Antioxidant vitamins are also an important source of nutrition for healthy hair. Vitamins C, E and A are important for the health of the skin and hair. They increase the health and efficiency of the entire body, thereby “freeing up” the resources to feed your hair the nutrients it needs on a daily basis. They help promote healthy connective tissues and cellular growth. A diet rich in these vitamins provides support for vibrant, abundant hair growth. Vitamin E also increases scalp circulation which in turn promotes hair growth.

Herbs for healthy hair

The foremost herb known for adding beauty and luster to the hair when taken orally is horsetail. Named for its long brush-like appearance, this herb is packed with a nutrient called silica. Silica is a substance that strengthens bones, nails and hair.

Siloca adds resilience to the hair by fortifying it with strength and thereby lessening breakage and thinning. Silica also is known for increasing shine and body thanks to the additional strength and presumably increased volume of hair. It is a relatively inexpensive herb and is used extensively for brittle or unhealthy hair.

Rosemary is an excellent herb to use topically to promote hair growth and increase scalp health. When applied to the scalp rosemary increases circulation and helps to gently remove excess sebum and dandruff, which can inhibit healthy hair growth.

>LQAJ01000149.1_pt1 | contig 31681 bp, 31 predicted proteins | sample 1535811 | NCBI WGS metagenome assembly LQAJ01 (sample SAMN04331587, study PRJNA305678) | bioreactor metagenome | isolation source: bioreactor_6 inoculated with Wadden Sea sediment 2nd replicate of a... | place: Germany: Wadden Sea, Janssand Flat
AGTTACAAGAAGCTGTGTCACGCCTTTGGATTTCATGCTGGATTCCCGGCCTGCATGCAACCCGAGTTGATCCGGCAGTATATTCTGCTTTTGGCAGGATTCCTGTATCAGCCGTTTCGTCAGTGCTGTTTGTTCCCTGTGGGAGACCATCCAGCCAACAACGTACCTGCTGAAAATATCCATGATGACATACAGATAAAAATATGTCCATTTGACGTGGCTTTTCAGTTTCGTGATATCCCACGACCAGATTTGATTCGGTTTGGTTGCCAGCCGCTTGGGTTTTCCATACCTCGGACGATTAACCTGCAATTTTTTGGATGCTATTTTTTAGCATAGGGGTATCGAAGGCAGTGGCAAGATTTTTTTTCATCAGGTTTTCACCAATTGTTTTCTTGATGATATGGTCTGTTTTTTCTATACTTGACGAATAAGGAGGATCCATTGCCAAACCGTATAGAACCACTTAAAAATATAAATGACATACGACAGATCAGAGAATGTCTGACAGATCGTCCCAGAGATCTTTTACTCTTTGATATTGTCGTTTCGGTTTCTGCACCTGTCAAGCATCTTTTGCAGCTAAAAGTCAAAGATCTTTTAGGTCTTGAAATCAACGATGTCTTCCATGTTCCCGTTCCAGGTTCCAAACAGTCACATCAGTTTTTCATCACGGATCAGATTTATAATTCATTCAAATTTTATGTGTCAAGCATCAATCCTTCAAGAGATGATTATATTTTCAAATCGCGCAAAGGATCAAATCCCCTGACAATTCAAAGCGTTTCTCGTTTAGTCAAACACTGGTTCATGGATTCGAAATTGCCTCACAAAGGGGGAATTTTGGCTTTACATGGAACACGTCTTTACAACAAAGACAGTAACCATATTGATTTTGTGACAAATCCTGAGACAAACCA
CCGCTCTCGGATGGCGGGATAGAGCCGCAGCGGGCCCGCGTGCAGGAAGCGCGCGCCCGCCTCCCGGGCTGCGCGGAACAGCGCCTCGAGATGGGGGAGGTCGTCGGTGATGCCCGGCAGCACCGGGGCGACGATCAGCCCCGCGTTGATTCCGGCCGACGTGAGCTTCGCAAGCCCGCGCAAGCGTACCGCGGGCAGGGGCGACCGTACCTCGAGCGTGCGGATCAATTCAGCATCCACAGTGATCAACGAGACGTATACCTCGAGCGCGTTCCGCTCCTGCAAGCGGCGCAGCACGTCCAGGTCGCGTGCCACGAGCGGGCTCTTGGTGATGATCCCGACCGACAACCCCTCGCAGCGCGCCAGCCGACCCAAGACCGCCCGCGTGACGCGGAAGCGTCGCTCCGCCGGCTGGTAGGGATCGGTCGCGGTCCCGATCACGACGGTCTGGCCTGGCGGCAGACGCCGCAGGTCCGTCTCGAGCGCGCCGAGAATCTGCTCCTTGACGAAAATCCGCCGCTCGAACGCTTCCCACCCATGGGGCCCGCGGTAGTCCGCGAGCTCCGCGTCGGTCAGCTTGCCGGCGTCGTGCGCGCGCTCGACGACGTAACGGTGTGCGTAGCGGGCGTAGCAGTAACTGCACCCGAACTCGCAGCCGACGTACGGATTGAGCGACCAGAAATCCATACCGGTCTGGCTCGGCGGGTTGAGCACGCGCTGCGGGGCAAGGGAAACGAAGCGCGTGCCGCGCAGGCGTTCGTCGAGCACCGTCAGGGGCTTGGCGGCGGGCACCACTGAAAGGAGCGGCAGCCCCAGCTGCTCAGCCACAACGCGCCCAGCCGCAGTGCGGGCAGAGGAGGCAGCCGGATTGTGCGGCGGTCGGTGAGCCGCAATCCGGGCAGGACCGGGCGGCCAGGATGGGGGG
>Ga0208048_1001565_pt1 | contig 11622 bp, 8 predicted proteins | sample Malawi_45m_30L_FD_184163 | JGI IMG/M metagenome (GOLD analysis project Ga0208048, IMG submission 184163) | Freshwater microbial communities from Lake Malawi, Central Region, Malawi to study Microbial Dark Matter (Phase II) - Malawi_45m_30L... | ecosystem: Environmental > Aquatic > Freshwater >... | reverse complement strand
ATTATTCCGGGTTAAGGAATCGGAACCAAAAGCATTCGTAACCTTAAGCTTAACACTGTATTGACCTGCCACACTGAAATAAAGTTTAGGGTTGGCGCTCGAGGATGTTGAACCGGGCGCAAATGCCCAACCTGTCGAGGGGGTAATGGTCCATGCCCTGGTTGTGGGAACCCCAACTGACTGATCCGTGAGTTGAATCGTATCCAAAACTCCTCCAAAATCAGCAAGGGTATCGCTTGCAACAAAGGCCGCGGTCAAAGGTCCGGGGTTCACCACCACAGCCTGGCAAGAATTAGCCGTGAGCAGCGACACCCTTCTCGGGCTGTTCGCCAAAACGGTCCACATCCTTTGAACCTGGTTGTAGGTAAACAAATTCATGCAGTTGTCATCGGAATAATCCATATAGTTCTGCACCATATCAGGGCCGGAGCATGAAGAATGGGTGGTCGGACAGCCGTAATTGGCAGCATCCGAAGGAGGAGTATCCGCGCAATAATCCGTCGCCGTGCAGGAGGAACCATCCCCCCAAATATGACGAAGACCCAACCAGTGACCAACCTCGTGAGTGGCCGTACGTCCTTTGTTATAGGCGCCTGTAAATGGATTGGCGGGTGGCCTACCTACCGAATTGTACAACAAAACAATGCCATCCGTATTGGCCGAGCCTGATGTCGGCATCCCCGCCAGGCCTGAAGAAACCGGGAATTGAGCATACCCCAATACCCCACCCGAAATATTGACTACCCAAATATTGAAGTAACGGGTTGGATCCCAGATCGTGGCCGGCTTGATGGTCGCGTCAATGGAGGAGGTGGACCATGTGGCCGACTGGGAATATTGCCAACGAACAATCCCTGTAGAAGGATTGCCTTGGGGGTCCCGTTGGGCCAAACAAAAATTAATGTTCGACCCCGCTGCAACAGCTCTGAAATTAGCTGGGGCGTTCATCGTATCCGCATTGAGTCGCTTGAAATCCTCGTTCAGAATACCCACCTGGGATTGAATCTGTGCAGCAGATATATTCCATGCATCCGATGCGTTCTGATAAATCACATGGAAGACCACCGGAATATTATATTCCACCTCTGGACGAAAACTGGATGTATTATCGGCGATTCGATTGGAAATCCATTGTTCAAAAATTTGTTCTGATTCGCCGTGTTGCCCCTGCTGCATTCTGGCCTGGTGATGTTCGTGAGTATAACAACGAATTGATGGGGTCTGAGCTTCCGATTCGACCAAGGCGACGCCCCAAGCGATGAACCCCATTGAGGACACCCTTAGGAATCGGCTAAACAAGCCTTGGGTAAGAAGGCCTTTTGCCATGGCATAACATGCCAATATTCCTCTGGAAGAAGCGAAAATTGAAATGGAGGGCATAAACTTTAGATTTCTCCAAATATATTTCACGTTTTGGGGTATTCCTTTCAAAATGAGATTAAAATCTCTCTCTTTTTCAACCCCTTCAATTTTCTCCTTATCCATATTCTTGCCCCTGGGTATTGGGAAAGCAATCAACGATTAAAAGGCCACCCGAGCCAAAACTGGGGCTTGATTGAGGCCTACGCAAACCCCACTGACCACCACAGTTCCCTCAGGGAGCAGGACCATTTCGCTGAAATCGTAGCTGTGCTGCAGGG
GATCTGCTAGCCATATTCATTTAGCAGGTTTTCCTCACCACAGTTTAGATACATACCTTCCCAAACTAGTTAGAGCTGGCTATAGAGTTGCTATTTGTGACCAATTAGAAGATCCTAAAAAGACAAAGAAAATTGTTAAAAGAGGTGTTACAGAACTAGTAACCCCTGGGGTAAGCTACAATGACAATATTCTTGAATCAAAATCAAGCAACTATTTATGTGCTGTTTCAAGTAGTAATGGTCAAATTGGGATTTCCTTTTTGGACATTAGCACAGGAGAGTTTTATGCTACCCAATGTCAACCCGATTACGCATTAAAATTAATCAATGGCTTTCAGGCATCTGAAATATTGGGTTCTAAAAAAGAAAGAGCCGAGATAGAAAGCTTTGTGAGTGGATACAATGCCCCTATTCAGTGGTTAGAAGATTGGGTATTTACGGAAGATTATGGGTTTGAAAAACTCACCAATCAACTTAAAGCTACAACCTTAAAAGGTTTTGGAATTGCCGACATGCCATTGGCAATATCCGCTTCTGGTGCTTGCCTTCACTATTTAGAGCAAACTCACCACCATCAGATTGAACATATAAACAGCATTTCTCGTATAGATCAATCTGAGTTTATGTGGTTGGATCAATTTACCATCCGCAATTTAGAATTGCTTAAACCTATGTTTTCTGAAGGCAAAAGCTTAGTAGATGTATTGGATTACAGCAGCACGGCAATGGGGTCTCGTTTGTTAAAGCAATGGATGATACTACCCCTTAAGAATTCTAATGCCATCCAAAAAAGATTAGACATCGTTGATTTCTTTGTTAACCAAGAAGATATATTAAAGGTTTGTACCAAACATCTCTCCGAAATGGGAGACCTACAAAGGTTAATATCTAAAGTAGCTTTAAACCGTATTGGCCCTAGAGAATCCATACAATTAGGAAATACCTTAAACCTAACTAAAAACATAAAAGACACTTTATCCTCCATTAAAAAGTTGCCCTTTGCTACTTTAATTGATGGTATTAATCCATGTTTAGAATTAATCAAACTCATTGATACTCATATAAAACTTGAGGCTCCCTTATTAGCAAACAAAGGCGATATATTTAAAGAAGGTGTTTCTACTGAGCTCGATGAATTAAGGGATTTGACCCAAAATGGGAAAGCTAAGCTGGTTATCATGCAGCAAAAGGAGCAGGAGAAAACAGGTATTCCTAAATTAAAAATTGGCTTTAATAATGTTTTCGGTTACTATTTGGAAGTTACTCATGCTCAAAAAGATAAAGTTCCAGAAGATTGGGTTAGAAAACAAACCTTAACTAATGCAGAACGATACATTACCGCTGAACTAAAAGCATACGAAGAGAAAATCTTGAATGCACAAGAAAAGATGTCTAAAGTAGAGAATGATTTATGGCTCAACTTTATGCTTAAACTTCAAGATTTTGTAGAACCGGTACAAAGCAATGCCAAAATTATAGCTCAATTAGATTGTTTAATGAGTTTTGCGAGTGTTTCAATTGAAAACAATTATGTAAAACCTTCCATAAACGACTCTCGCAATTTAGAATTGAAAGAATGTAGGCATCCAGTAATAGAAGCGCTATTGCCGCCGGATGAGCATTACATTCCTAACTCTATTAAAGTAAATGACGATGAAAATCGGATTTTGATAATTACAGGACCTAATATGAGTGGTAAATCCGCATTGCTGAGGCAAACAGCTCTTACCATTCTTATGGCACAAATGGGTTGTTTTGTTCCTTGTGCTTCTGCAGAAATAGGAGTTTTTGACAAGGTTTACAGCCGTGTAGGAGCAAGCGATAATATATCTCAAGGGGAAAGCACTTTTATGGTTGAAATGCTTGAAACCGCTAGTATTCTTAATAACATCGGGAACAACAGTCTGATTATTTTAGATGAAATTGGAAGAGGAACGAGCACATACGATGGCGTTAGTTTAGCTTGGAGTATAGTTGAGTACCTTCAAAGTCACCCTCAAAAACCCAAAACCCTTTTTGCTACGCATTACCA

Lavender is another herb that enhances the beauty of the hair. Lavender helps increase shine and gently cleanse deposits that dull the hair.

Hops are not only a main ingredient in beer. They make an excellent natural hair conditioner and softener when applied topically. The herb also contains silica so it helps fortify the hair from within. Many popular hair supplements use this to add strength and resilience.

Sources for this article include:





via Vitamins and herbs for strong, healthy hair.

How to Express Your Feelings in a Respectful Way

People often tell me that they have problems maintaining calm and respectful communication with their partner even though they intended to. They start out fine, but can’t follow through when their partner responds in disrespectful or angry ways. Some of these couples need the presence of an experienced couples therapist to be able to maintain calm and repair disruptions.

This article offers a communication model that outlines how to practice maintaining communication regarding how you feel in an honest and open way while keeping your calm. This is not about feeling good or even comfortable. This is about practicing staying calm even though you feel hurt and angry.